In 1982, in Warren County, North Carolina, USA, a landfill was created to bury 60,000 tons of PCB-contaminated soil. PCB (Polychlorinated biphenyl) is a highly toxic and a persistent organic pollutant, which was widely used in dielectric and coolants. This PCB Landfill was situated near the community of Afton which was primarily consisted of poor minority community. Even after arduous efforts including litigations and petitions, citizens of Warren County were not able to deter government efforts to stop the dumping of PCB in this landfill.
So in the end, the citizens of Warren County took up protests and laid in front of the dumping trucks to stop their communities from becoming “sacrifice zones” for dumping hazardous wastes. Although the protests did not stop the trucks from rolling in and dumping their toxic loads, the marches, demonstrations, and jail terms let to the rise of Environmental Justice Movement.
According to the United States Environment Protection Agency (EPA), Environment Justice is the fair treatment and meaningful involvement of all people regardless of race, color, national origin, or income with respect to the development, implementation, and enforcement of environmental laws, regulations, and policies. Principles of Environment Justice include (but are not limited to) full and fair compensation to citizens due to environmental damages, polluter pays principle, precautionary principle, balanced & ethical use of resources and universal protection from nuclear testing. After the warren protests, the government of USA realised that Environment Justice is the need of the hour.
The need for environment justice for India becomes important for three main reasons. Firstly, India is on its way to becoming the world’s largest producer of rubbish. According to Central Pollution Control Board report of 2012, India’s 60 cities 1,27,486 tonnes of waste per day. The Energy and Resources Institute has predicted this with the rise of India, the waster generation here will increase by five-fold. Hence, we need a clear waste management policy, and we need it now.
Secondly, India is also becoming the world’s favorite dumping ground. When Spain decided to make Barcelona “green” and clear its lands of waste, 3.7 metric tonnes of Barcelona’s garbage — from shredded plastic carry bags to used diapers and napkins, arrived at Tuticorin Port in August 2009. For Western Nations, Indian has even become a favorite dumping ground for their e-waste. Hence, India and Indians needs to take a stand against this Environment Injustice that it’s causing to itself.
Thirdly, India is seeing a rise in the number of conflicts due to socio-environment conflicts. Whether it’s the conflicts against hydro-power projects like that seen in Narmada BachaoAandolan or the fishermen protest against the Kundakulam Nuclear Power Projects, India is a seeing a lot of Warren County-like protests. In the recently published results by Environmental Justice Atlas, India tops the world amongst 133 monitored countries, reporting the most number of reported cases of socio-environmental conflict.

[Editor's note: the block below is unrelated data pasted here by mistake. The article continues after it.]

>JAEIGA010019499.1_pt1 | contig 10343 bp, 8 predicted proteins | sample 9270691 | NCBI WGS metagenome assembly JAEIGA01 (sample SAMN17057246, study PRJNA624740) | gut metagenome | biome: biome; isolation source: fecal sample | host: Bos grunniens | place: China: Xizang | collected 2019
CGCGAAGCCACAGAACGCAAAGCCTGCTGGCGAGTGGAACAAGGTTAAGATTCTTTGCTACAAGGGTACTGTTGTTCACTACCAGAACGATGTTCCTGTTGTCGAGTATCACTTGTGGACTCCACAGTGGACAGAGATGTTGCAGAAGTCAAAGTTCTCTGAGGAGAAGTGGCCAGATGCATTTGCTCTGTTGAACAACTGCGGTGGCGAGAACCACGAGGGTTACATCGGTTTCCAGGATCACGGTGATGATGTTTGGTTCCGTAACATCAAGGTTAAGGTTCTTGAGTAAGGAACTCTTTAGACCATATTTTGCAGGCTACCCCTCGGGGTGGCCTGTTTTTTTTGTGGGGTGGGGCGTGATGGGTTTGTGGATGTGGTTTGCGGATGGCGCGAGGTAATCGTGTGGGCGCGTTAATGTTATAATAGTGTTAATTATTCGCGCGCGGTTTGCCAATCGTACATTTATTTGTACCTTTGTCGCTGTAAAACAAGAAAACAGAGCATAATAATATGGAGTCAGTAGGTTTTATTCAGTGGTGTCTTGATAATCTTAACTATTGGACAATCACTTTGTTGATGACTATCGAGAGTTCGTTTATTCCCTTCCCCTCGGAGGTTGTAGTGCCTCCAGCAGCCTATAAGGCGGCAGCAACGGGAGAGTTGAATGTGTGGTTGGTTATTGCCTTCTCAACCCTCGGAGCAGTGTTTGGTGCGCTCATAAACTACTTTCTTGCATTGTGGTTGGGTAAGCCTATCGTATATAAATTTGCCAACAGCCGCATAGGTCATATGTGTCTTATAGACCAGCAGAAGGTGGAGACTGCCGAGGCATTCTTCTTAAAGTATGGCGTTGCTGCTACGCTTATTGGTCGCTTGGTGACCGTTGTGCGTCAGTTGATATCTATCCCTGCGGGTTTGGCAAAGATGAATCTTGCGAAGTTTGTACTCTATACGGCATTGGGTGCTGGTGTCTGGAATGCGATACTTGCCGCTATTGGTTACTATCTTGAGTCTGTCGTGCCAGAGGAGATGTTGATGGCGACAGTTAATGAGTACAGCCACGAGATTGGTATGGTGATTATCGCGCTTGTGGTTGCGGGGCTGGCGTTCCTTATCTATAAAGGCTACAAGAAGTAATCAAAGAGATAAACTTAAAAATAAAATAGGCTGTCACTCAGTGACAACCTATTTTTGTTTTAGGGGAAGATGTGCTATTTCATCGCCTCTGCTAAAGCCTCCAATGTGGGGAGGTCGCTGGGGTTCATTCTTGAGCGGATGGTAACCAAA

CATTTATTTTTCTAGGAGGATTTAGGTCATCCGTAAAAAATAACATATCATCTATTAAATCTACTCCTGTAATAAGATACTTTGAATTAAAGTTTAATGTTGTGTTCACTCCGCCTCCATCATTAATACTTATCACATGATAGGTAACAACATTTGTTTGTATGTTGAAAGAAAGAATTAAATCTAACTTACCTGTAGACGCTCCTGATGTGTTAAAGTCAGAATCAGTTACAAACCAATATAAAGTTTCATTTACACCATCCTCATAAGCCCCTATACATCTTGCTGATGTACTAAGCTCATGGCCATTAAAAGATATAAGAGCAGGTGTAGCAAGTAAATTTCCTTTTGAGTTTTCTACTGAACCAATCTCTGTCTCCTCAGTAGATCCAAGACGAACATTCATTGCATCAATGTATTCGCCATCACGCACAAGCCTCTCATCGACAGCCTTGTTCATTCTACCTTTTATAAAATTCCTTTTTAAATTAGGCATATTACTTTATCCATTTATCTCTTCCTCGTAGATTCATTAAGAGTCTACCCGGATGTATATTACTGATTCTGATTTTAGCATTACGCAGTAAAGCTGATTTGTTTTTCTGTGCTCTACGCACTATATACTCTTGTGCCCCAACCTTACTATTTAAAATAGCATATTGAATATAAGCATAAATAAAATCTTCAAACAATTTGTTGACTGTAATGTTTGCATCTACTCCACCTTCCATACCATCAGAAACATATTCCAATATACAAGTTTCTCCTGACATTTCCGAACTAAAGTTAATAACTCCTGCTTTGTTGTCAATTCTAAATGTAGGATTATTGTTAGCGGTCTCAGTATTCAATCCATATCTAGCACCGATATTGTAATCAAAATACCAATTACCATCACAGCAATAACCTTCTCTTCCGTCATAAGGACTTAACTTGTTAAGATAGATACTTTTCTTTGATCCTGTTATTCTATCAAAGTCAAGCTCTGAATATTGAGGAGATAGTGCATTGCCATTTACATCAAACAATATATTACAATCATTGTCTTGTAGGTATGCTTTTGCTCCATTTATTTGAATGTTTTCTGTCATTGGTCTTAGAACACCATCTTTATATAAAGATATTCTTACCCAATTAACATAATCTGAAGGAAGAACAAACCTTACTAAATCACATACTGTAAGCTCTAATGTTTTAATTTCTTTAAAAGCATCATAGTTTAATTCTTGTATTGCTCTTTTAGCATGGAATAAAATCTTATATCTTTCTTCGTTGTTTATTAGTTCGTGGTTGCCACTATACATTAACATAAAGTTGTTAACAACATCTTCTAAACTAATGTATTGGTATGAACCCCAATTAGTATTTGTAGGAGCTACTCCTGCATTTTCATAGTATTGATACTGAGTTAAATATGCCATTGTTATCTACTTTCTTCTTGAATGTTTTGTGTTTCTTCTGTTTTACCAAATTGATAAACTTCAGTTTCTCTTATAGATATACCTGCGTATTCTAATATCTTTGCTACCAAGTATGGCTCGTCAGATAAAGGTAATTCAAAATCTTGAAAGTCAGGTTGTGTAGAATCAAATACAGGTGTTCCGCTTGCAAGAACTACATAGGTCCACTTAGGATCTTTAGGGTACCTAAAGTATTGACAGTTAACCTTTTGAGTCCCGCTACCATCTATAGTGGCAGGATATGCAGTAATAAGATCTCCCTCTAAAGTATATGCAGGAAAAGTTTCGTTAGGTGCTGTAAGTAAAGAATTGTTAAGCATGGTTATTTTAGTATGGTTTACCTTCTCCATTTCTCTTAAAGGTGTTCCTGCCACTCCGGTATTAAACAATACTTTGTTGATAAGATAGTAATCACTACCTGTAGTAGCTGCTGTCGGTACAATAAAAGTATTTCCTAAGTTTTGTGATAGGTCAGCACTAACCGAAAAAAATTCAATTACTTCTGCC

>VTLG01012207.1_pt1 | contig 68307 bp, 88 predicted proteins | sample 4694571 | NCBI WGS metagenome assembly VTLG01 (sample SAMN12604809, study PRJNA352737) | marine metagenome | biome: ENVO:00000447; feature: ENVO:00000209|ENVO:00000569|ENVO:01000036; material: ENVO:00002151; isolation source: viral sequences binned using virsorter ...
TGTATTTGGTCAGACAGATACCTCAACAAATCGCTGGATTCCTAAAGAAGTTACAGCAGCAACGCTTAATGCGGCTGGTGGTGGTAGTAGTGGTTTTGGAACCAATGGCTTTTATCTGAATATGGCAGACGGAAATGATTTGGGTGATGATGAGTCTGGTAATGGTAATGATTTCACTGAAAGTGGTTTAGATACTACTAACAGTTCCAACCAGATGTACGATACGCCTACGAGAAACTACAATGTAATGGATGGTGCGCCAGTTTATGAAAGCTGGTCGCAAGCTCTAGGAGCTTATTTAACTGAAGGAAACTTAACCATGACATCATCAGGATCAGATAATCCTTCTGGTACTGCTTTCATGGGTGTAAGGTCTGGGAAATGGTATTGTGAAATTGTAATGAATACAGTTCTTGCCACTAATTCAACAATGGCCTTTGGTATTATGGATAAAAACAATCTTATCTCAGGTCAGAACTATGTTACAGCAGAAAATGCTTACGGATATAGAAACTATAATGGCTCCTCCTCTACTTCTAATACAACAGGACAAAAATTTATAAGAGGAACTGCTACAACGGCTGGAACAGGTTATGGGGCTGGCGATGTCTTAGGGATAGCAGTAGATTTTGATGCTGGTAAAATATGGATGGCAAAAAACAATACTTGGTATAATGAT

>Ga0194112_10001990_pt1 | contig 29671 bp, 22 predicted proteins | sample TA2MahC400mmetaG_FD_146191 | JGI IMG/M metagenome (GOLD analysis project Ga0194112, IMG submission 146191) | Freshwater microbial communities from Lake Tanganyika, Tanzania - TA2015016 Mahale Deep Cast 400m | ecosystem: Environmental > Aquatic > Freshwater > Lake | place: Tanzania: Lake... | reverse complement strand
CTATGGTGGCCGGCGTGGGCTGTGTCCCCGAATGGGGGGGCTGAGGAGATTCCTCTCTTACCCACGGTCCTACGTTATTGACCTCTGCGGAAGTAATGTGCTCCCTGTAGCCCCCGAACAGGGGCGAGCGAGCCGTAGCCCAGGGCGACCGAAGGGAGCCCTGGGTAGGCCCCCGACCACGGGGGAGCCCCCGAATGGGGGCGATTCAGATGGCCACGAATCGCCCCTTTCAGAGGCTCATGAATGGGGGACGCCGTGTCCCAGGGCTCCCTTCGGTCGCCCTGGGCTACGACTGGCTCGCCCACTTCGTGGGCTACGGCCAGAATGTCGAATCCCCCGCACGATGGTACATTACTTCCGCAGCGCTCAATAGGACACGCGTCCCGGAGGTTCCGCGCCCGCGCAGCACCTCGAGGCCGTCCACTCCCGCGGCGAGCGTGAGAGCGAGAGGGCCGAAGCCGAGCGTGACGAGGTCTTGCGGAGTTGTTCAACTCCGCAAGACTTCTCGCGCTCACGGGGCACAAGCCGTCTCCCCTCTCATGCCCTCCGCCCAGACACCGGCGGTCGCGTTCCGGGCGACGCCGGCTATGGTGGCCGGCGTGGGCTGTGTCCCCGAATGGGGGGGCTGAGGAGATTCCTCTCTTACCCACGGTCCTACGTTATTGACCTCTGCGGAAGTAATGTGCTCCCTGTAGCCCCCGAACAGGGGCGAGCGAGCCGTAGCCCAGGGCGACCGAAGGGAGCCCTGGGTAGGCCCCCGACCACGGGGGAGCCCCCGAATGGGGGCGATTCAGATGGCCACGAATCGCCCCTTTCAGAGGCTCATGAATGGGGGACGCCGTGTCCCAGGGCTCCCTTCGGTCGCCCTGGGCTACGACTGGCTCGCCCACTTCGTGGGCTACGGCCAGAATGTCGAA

Indian legal system itself provides a framework to provide Environment Justice to its citizens. In a legal case, Subhash Kumar v. the State of Bihar, the Supreme Court observed that “The right to live is a fundamental right under Article 21 of the Constitution, and it includes the right of enjoyment of pollution-free water and air for full enjoyment of life. If anything endangers or impairs that quality of life in derogation of laws, a citizen has the right to recourse under Article 32 of the Constitution…”
A study published by Justice B.N. Kirpal for United Nations Environment Program (UNEP) concludes that in India, most of the work to uphold the principles of Environment Justice have been done only by the judiciary. The legislation and the government of India have been mostly found lacking in dealing or even highlighting this issue. This becomes more evident from the fact that in the highly promoted program called Swachh Bharat, there is no mention of Environment Justice. While the courts are providing rights to reparations from corporates, the government of India has taxed citizens to pay for cleaning its cities.
There is an urgent need for the Indian Government to change its stance to the issue of Environment Justice and tackle the issue by using the courts assigned powers to fine polluters. This might be the only chance we have to provide justice to India and its citizens.
Abhay Sharma: An Engineer by profession, Abhay returned back to India after studying and living in UK for 5 Years. Since his return, Abhay started writing on various issues impacting India. He has several articles published in the Viewspaper and also has a blog called “Thoughts Re-Discovered”. Along with his writing hobby, he has been running his own company, as well as working as Project Manager for an IT company.
Image credit: Environment Justice Atlas